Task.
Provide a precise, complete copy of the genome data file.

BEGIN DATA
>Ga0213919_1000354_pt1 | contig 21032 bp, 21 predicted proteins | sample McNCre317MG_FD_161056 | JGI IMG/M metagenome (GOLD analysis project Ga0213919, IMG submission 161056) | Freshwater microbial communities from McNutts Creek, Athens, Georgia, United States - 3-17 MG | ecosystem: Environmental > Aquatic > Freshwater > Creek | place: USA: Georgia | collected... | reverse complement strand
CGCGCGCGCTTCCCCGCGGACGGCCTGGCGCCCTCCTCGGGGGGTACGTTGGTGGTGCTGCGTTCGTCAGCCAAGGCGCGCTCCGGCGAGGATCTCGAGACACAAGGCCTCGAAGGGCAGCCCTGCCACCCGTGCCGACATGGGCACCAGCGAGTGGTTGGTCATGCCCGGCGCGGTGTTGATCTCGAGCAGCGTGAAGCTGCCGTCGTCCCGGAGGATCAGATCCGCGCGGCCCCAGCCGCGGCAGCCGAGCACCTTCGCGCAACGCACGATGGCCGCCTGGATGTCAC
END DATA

>Ga0213919_1000354_pt1 | contig 21032 bp, 21 predicted proteins | sample McNCre317MG_FD_161056 | JGI IMG/M metagenome (GOLD analysis project Ga0213919, IMG submission 161056) | Freshwater microbial communities from McNutts Creek, Athens, Georgia, United States - 3-17 MG | ecosystem: Environmental > Aquatic > Freshwater > Creek | place: USA: Georgia | collected... | reverse complement strand
CGCGCGCGCTTCCCCGCGGACGGCCTGGCGCCCTCCTCGGGGGGTACGTTGGTGGTGCTGCGTTCGTCAGCCAAGGCGCGCTCCGGCGAGGATCTCGAGACACAAGGCCTCGAAGGGCAGCCCTGCCACCCGTGCCGACATGGGCACCAGCGAGTGGTTGGTCATGCCCGGCGCGGTGTTGATCTCGAGCAGCGTGAAGCTGCCGTCGTCCCGGAGGATCAGATCCGCGCGGCCCCAGCCGCGGCAGCCGAGCACCTTCGCGCAACGCACGATGGCCGCCTGGATGTCAC